Tuesday, May 11, 2010
Doctor Who Vol. 1: Fugitive - A Review
“All of time and space, everything that has ever happened or ever will, where do you want to start?”
This quote from the current season of Doctor Who pretty much sums up what has made this the longest running science fiction TV show ever made. A cultural institution in Britain, Doctor Who is the story of an alien who has adventures through time and space with his human (usually)companions. Essentially, this show can do a story in any location, any historical era, and any genre and the only obstacle is the BBC’s budget.
While Britain has a long tradition of Doctor Who comics, a tradition which includes such comic book luminaries as Alan Moore, Dave Gibbons, Grant Morrison, and Steve Dillon to name a few, IDW’s recent efforts mark the first sustained effort to produce original Doctor Who comics for an American audience. Written by Tony Lee and drawn by Al Davison and Matthew Dow Smith, Doctor Who: Fugitive collects the first 6 issues of IDW’s ongoing Doctor Who series.
Sadly, the volume gets off to a clunky start. The initial story is set in Hollywood during the roaring twenties, where the Doctor must team up with silent film star Archie Maplin (a last minute stand in for Charlie Chaplin, when IDW was unable to secure his likeness) to stop two aliens from using a machine that will drain the hopes and dreams out of aspiring actors. The most distracting aspect of the first story is Al Davidson’s art. While he does a fine job with story telling, his figures look stiff and unnatural, particularly the Doctor. A common trap for licensed comics, the artist spends too much time getting the Doctor to look like the actor who plays him on TV. The detail and emphasis he puts into doing this often makes the rest of the art look a bit off and it always takes you a out of the story.
Tony Lee also struggles in this first arc. He seems to be trying too hard to get the Doctor’s voice right. It almost reads like a parody of what he sounds like on TV as opposed to how he should sound. The story does do a fair job of introducing and establishing the book’s new ongoing characters: Emily Winter, an aspiring young actress, and Matthew Finnegan, a studio runner, but amidst the cluttered art and trying-to-hard portrayal of the Doctor, they kind of get lost in the shuffle.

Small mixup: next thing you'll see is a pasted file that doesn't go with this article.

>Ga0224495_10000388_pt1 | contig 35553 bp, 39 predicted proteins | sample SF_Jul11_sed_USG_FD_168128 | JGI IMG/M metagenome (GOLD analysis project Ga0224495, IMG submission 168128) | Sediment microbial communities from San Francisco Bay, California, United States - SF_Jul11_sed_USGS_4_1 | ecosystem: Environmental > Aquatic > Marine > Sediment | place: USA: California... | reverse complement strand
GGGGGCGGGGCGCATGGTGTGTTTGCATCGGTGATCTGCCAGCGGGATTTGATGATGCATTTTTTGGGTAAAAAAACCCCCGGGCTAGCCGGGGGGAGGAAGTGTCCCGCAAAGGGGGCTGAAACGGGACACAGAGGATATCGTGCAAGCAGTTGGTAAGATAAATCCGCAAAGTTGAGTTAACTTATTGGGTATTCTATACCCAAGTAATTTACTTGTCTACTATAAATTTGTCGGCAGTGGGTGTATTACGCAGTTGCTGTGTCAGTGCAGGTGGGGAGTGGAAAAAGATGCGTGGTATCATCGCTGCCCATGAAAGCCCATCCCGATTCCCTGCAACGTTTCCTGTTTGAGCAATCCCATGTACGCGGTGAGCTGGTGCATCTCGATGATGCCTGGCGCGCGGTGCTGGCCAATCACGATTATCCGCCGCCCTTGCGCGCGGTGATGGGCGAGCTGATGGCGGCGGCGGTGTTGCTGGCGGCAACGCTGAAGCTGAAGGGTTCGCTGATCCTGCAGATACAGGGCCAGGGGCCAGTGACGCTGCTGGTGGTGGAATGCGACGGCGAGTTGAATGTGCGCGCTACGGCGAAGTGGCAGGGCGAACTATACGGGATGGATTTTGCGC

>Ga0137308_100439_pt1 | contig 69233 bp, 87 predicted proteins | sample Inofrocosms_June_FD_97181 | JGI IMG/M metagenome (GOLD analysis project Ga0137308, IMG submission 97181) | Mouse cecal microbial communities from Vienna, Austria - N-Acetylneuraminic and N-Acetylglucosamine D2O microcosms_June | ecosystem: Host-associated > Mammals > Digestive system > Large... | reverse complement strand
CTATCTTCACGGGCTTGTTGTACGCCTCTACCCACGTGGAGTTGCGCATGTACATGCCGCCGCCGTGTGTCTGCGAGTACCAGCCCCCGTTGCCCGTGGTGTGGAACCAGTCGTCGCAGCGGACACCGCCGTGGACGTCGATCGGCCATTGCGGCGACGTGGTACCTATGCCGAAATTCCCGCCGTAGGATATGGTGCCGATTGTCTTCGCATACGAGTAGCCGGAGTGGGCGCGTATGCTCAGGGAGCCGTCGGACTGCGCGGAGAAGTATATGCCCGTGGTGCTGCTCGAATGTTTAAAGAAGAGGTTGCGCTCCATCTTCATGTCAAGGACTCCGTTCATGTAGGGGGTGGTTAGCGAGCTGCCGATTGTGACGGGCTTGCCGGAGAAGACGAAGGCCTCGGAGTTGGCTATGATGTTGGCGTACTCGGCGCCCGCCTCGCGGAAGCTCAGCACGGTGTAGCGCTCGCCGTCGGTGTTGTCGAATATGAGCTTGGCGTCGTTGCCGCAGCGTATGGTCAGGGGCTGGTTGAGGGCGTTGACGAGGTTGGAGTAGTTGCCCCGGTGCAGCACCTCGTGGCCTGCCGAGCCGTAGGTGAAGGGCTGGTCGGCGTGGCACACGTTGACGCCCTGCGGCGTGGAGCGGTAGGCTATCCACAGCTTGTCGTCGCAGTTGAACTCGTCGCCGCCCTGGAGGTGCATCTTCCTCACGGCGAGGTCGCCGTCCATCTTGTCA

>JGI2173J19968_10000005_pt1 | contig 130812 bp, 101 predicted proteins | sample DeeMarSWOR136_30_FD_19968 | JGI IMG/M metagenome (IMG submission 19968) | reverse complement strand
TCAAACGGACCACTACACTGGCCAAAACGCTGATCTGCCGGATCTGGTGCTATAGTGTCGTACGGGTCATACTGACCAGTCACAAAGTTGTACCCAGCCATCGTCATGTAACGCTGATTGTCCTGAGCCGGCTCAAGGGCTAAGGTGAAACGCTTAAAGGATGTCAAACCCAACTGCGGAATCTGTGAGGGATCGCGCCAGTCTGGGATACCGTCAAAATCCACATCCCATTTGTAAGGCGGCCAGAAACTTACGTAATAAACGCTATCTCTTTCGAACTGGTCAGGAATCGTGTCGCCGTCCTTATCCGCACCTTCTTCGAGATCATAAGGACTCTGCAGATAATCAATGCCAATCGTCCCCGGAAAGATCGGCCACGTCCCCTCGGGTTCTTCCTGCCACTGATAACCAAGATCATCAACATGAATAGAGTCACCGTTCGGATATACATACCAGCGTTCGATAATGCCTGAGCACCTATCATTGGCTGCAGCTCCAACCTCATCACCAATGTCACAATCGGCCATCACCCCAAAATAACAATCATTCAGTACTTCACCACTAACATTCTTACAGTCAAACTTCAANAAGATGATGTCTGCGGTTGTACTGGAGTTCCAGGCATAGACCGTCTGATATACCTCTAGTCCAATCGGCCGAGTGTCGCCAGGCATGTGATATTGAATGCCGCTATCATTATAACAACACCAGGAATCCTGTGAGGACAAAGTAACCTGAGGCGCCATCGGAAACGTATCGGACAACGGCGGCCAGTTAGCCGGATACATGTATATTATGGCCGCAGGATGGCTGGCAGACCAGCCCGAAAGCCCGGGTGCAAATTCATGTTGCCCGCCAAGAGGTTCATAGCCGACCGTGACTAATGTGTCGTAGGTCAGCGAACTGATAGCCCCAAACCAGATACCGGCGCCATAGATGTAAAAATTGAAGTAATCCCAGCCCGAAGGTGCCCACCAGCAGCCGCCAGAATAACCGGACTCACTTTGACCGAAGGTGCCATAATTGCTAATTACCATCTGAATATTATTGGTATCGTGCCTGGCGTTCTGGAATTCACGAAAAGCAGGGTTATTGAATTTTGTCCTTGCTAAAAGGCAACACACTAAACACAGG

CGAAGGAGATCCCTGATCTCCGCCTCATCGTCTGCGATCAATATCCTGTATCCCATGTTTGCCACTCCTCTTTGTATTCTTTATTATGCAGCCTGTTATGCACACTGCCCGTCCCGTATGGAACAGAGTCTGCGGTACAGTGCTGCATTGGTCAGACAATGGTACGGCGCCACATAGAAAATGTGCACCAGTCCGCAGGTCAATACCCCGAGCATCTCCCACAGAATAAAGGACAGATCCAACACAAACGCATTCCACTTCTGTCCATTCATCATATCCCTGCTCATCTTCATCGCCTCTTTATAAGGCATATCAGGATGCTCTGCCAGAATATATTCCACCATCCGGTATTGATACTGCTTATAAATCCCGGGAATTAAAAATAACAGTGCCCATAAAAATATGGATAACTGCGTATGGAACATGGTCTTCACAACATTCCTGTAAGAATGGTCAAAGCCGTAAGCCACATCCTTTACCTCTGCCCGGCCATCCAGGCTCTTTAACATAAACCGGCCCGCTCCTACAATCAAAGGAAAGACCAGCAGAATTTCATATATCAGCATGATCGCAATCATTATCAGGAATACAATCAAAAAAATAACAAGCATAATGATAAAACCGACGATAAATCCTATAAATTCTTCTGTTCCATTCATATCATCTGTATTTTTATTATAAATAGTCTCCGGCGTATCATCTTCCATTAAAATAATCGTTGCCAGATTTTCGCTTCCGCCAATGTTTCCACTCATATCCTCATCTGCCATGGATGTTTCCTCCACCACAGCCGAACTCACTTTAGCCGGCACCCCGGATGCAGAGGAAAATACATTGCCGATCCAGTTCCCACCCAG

While the first arc is fairly underwhelming, it is only two issues long and the book really hits its stride in the second, much longer, story arc. Abducted by the Shadow Proclamation, the Doctor is put on trial for violating the laws of time and he has to escape before the universe is conquered. Its fun, it moves fast, it’s easy to follow, and it feels like Doctor Who. In addition to all this, Tony Lee finally hits the Doctor’s voice in this story arc. He makes it sound like the Doctor we’re all familiar with, and it feels far more natural than it ever did in the opening storyline. However, the biggest advantage of the second arc is the art by Matthew Dow Smith. Smith uses a fairly stark, open style, but it is well suited for this book. He does a great job handling everything the script throws at him, from the diverse settings, ranging from an intergalactic courtroom to a desert planet, to the cast, which include at least 6 different alien races. He also does a great job at capturing the likeness of the Doctor, but not trying to draw a literal portrait of his face on every panel. It is an immense help to the book.
The only real problem with the second arc is that in includes a villain from the TV series who has utterly no reason to be in this story. From what I can tell he appears solely because he was played by Giles from Buffy the Vampire Slayer and nerds like that sort of thing. All told, an original character would have done just as well and been less distracting.
What makes this book really work, where other licensed comics don’t, is that it neatly sidesteps the issue that holds most of these kind of books back – momentum. While this book stars the 10th Doctor (the Doctor doesn’t die, he just regenerates. Basically it allows them to replace the actor playing the Doctor and sort of reset the show), whose fate anyone watching the series already knows, it also introduces two new companions to travel with the Doctor. We know the 10th Doctor is safe isn’t going to die in this book, but we have no idea what is going to happen to these two new characters. Essentially, this book is giving us another season of the 10th Doctor as opposed to showing us stories about characters on the TV show in between episodes.
I really like this ongoing series quite a bit. The first two issues are a bit of a misstep and the second storyline is not without its faults, but you get the very real sense of Tony Lee learning what works and what doesn’t. In each successive issue, he seems to get it more and more and even when it falters a bit, the book still gets stronger every issue.
I can’t say a non-Doctor Who fan would enjoy this, but it doesn’t require a PhD in Who history to read. If you’ve watched any of the new series, you should give this a shot.